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Exotic Animals Wreak Havoc on Central Ohio

On Tuesday, fifty-six exotic creatures — a menagerie that included wolves, monkeys, and eighteen Bengal tigers, an endangered species — fled their cages on a seventy-three-acre private reserve in Zanesville, Ohio. Friends described the couple who ran it as animal lovers, but they also had a history of run-ins with the authorities.

A day after the hunt began, authorities in the central Ohio city of 25,000 said they killed or captured all but one of the animals, a monkey. Officials believe one of the other animals killed it.

The creatures fled the reserve after one of the owners cut open their wire cages or opened the doors and then fatally shot himself.

The animals’ release set off a day of tense watches, frantic searches, and a news media frenzy in the rain-soaked hills along Interstate 70 an hour’s drive east of Columbus.

While there were multiple sightings of wild animals on farmland in and around Zanesville, there were no reports of any people being attacked.

Terry Thompson, who let the animals out, had assembled the exotic collection with his wife, largely out of their love of wild animals. There was trouble in their lives: Mr. Thompson was released from a federal prison three weeks ago after a serving a year for possessing illegal firearms, and friends said he and his wife were estranged. Mr. Thompson also had a history of animal abuse.

Muskingum County sheriff’s deputies and other law enforcement officials killed the creatures as they wandered the property or ventured out of nearby woods.

At least forty-nine were killed by Wednesday afternoon, most of them within 500 yards of their pens, including seventeen lions and at least one animal described as a big cat that was hit by a car as it tried to cross a street.

Six other animals — three leopards, a grizzly bear, and two monkeys — were shot with tranquilizer darts and sent to the Columbus Zoo. Various species of monkeys, found alive in cages inside the Thompson house, were also spared.

Jack Hanna, the director emeritus of the Columbus Zoo, was helping the authorities at the scene and said that Ms. Thompson had begged them, “Please don’t take my babies,” as they tracked down the wild creatures.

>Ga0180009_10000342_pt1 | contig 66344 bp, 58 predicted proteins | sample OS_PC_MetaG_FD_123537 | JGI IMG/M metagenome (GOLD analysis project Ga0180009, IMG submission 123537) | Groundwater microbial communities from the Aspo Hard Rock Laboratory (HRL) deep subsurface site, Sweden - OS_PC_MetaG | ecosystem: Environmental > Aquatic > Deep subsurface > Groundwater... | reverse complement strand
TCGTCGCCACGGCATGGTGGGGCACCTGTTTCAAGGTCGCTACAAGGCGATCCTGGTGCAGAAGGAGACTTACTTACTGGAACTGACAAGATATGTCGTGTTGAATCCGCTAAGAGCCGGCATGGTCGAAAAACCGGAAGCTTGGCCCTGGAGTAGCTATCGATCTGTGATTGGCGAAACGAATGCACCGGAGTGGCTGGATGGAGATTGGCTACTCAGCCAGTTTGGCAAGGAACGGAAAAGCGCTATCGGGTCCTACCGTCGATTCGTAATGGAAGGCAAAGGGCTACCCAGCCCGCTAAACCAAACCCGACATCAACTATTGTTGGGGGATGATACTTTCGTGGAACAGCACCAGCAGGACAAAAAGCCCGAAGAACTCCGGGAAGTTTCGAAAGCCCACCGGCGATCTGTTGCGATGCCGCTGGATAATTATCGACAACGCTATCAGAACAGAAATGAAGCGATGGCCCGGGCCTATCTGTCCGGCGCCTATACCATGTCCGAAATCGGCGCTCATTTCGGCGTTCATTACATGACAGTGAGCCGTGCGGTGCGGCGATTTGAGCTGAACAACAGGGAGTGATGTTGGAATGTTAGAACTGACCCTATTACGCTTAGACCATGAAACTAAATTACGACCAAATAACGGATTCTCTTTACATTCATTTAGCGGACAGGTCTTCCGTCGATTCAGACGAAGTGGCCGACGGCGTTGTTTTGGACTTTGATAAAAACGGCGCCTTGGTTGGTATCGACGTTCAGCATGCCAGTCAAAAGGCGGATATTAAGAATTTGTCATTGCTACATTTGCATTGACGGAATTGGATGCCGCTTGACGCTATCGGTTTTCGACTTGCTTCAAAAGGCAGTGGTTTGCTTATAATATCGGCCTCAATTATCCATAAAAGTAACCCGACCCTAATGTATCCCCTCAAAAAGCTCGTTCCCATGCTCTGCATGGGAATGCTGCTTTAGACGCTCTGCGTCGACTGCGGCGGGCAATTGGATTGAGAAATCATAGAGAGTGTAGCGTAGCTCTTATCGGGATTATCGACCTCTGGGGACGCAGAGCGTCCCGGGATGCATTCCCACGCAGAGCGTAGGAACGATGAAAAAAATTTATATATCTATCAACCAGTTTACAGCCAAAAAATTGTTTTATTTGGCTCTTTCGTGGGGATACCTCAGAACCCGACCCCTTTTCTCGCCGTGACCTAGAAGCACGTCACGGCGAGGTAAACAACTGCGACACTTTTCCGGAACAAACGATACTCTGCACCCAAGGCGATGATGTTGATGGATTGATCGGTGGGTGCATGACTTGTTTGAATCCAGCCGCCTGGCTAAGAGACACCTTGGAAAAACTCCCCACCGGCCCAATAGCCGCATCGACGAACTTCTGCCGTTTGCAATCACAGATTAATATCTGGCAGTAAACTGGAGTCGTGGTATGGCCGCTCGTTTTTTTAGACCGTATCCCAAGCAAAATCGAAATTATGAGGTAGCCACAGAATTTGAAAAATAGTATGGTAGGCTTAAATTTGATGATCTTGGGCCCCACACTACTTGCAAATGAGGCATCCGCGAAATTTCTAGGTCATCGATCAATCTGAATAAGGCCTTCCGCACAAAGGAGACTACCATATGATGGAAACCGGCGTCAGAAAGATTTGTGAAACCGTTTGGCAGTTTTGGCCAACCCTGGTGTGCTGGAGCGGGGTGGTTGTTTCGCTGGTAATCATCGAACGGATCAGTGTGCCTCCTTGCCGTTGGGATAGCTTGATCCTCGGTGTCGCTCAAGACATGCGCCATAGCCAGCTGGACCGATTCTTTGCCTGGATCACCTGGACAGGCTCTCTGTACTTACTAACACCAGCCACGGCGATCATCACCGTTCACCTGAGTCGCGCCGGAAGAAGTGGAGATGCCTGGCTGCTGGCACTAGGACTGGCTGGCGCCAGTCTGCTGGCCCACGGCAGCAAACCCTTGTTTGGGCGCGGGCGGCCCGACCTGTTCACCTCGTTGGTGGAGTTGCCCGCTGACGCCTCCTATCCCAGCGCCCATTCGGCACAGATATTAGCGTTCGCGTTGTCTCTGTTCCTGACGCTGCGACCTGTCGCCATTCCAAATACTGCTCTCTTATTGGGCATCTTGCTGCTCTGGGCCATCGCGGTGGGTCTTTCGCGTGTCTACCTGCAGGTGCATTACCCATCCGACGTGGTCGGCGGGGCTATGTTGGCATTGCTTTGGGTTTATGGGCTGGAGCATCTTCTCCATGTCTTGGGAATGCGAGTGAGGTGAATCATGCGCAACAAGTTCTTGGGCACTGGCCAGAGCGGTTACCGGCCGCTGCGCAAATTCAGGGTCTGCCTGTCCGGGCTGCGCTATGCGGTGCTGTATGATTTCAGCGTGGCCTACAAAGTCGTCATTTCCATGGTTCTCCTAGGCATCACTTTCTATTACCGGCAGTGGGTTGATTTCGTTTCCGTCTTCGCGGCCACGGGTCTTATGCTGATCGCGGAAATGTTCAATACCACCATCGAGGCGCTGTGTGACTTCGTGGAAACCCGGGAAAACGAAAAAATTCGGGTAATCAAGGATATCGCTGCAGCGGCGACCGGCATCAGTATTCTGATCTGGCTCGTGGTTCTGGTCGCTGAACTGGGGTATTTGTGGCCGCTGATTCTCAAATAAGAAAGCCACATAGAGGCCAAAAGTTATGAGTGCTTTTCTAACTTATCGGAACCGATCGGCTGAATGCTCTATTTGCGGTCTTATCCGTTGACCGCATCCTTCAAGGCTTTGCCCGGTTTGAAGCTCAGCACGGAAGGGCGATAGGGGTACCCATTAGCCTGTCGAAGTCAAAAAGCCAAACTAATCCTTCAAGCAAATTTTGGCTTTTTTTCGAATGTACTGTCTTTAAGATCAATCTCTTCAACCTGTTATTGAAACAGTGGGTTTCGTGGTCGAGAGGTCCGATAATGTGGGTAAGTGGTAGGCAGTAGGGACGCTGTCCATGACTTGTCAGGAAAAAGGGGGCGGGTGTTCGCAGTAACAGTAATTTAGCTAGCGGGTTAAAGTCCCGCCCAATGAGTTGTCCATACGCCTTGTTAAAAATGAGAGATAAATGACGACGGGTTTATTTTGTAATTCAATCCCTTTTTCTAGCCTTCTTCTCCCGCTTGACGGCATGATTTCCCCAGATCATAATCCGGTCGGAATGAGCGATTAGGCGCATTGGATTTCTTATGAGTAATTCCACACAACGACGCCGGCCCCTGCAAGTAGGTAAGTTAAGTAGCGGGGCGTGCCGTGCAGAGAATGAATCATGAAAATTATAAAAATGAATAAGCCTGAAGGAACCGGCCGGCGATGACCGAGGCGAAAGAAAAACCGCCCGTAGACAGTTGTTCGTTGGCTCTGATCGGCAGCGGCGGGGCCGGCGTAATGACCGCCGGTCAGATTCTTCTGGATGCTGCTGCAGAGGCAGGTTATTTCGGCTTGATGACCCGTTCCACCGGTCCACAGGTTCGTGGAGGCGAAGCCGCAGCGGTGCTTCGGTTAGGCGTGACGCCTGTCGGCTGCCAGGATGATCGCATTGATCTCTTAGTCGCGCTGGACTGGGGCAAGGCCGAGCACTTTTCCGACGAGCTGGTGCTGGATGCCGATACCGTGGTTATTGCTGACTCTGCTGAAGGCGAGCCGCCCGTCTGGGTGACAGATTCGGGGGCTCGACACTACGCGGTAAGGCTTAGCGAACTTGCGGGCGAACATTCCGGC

Sheriff Matt Lutz took pains on Wednesday to illustrate the danger of using nonlethal force in such circumstances. He said that a veterinarian had tried to shoot a fleeing Bengal tiger with a tranquilizer dart, but that it either missed or only enraged the 300-pound animal. “It just went crazy,” Sheriff Lutz said. “We had to put it down.”

The sheriff described the killed animals as “mature, very big, aggressive” with “high potential” for being dangerous to humans. “We could not have animals running loose in this county,” he said. “We could not have that.”

The revolting scene is in part the result of the “less government is better government” mentality of the current conservative Republican Governor, John Kasich.

Gov. Kasich’s predecessor, Ted Strickland, understood it was necessary to make sure that anyone convicted of abusing animals not be permitted to own exotic animals. Gov. Strickland issued an executive order prohibiting felons from owning such animals, but when Gov. Strickland’s order came up renewal, Kasich just didn’t see the need.

As a result Terry Thompson was able to acquire his own private zoo. Many were large, exotic, and endangered animals, native to much warmer climates.  Most of Mr. Thompson’s wild animals lived in tiny cages. Before taking his life Tuesday night, Mr. Thompson let all of his animals go free and thus condemned them to death.

For the next twenty-four hours, area residents were told to stay indoors; school was cancelled for thousands of children, and deputies had to find dozens of exotic animals before someone was injured or killed.

Gov. Kasich described the situation on Wednesday,  “a mess” and a “ terrible thing,” but he refused, when asked, to take any responsibility for the tragedy. In fact, he stated that he didn’t understand why the issue of exotic animals was an issue at all:

This is unbelievable that this even existed, and what’s hard for me to understand is why Ohio over time didn’t deal with this, but we’ll deal with it now.

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